Transcribed by Lisa Slaski, member of the Genealogy Club of Osceola County
Source: "Kissimmee - St. Cloud, Florida City Directory and Osceola County Gazetteer," 1921-1922
"Favored by Nature"
Kissimmee is a beautiful modern city lying in the south-central section of Florida. It is the county seat of Osceola County, one of the most prosperous farming sections of Florida. In 1912 Kissimmee had a population of only 4,000 people; now it has well above 5,000. The growth has been consistent each year and the development of this natively rich section indicates that Kissimmee, already the metropolis of a considerable expanse of country, will eventually become one of the big central points of the state of Florida.
This is a shipping center for produce. Besides excellent boat facilities, there area three railroads entering this city. It is on the main line of the Atlantic Coast Line Railroad, which connects the two important cities of Jacksonville and Tampa.
A City With Everything
The City slogan of Kissimmee is: "Favored by Nature; Developed by Nerve." The City certainly is favored by nature and the development of a modern city in such a short space of time has been due not alone to nerve but to the enterprise of its hustling business men. Like a successful base ball pitcher, Kissimmee "has everything."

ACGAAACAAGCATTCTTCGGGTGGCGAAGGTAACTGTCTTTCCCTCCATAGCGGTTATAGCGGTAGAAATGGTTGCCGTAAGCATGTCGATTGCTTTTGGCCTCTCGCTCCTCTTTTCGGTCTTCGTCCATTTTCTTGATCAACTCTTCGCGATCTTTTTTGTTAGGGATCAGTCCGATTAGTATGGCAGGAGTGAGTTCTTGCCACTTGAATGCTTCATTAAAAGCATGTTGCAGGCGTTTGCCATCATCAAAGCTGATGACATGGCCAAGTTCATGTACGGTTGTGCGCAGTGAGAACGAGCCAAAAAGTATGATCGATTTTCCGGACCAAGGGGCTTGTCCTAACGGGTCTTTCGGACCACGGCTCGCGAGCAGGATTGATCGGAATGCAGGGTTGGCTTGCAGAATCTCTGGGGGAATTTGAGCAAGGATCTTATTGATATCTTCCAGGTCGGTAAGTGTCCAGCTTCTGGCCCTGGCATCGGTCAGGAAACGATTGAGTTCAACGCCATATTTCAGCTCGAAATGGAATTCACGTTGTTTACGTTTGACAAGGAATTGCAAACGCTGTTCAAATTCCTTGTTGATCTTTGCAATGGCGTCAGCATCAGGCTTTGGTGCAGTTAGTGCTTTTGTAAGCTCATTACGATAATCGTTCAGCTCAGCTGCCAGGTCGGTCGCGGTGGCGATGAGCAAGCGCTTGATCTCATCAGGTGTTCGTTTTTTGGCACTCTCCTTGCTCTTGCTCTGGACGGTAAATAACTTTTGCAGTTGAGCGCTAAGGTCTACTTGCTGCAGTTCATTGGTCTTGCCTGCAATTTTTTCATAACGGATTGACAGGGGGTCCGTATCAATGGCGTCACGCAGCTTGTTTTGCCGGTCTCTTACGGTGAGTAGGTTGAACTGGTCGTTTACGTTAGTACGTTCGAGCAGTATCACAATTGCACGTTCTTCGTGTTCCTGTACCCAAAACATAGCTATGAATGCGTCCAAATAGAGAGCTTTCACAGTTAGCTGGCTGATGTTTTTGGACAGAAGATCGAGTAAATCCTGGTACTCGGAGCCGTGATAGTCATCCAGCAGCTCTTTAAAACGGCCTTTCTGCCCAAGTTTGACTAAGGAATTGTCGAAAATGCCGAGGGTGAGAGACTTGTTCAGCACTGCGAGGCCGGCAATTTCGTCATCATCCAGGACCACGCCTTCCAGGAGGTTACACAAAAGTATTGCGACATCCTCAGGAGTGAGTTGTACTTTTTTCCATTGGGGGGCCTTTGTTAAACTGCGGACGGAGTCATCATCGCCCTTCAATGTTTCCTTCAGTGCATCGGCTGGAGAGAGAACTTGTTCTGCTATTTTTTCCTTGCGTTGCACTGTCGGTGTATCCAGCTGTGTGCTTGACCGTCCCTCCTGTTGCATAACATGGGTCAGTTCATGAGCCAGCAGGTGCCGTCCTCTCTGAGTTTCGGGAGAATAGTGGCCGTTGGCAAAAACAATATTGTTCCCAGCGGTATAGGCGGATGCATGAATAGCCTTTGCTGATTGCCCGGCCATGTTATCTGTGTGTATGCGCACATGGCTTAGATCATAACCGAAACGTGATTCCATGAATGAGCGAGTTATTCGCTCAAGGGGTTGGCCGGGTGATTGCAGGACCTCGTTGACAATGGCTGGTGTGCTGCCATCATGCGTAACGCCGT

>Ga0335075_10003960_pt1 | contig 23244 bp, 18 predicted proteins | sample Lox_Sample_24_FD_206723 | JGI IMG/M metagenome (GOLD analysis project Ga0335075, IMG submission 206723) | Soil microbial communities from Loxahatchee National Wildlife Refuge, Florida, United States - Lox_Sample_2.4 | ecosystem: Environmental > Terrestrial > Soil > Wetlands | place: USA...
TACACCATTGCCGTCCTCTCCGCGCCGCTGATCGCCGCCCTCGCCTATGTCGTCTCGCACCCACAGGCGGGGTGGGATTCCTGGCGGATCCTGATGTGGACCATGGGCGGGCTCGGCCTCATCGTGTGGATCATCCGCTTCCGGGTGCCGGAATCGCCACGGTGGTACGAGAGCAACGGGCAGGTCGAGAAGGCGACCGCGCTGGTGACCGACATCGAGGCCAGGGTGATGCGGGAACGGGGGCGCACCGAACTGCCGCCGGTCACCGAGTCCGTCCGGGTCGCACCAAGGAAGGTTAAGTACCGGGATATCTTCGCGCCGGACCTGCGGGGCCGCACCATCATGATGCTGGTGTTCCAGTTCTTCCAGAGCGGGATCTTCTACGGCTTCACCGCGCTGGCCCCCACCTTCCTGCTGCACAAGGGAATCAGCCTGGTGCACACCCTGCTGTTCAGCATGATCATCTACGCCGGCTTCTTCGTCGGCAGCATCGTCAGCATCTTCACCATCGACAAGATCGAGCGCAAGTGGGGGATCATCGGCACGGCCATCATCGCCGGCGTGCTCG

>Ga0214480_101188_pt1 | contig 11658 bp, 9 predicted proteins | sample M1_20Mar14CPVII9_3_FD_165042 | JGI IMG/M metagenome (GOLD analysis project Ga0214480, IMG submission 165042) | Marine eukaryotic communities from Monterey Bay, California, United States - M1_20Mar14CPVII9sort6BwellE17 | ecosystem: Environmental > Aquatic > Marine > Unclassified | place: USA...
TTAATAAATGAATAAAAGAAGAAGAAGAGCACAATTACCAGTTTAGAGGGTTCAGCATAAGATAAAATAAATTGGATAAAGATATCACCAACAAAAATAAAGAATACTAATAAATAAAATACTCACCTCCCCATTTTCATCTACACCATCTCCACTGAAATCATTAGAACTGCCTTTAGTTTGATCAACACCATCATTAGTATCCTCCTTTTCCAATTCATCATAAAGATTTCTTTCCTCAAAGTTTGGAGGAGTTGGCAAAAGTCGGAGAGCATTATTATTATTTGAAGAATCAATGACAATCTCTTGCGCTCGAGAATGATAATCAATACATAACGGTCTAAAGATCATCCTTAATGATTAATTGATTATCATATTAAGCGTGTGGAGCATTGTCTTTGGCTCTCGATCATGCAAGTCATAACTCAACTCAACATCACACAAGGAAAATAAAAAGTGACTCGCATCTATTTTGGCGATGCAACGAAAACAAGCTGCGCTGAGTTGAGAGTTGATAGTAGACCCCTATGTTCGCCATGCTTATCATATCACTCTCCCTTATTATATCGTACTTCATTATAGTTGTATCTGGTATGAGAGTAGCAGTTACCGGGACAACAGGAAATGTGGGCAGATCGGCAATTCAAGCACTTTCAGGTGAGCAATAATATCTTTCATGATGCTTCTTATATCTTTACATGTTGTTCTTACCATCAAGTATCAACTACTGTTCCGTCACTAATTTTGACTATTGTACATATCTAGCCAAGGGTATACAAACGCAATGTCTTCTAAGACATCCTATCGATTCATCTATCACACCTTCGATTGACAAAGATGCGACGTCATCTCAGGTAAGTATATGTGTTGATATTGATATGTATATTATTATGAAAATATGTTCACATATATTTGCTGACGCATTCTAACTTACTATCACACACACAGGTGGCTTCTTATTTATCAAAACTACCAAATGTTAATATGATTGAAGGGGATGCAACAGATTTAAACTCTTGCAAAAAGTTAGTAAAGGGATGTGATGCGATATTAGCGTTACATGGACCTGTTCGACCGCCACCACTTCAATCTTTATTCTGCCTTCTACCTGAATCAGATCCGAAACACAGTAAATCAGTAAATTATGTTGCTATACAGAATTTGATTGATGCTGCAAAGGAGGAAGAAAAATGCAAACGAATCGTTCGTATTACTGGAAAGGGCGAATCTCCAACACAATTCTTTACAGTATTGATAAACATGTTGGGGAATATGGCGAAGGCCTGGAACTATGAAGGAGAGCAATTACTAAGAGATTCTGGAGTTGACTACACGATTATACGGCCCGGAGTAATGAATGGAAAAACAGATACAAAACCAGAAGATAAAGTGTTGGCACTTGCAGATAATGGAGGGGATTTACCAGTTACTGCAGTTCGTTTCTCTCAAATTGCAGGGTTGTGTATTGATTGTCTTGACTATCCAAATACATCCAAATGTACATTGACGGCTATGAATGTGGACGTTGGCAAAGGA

It has a live, energetic Chamber of Commerce, it has a high school and educational system, sources of pride to every citizen and as good as can be found in Florida; it has six churches, all of different denominations, and each owning a beautiful edifice; it has fine tourist and commercial hotels; it has six fraternal lodge organizations; and an ice and cold storage plant.
Kissimmee has waterworks and sewerage system owned by the municipality. There are two artesian wells, each of a depth of nearly 500 feet, giving a dependable supply. The City has a modern force of fire-fighters and fire equipment.
A beautiful boulevard forms the main business thoroughfare of Kissimmee. It is paved with vitrified brick and shaded with towering oaks festooned with Spanish moss. Down the center of this street, which is known as Broadway, runs a broad parkway with a green carpet of luxuriant grasses, dotted with shrubs, palms and shade trees.
There are two excellent theatres in the city. Good theatrical talent is booked and the very best in moving pictures is shown.
The new Country Club ranks as among the most attractive in the state, costing nearly $20,000. It is on a conspicuous site overlooking beautiful Lake Tohopekaliga, and its attractive grounds include both golf links and tennis courts, with numerous delightful drives and walks.
Chamber of Commerce
Copyright 2008: Lisa Slaski
Donated to the Genealogy Club of Osceola County for posting on their website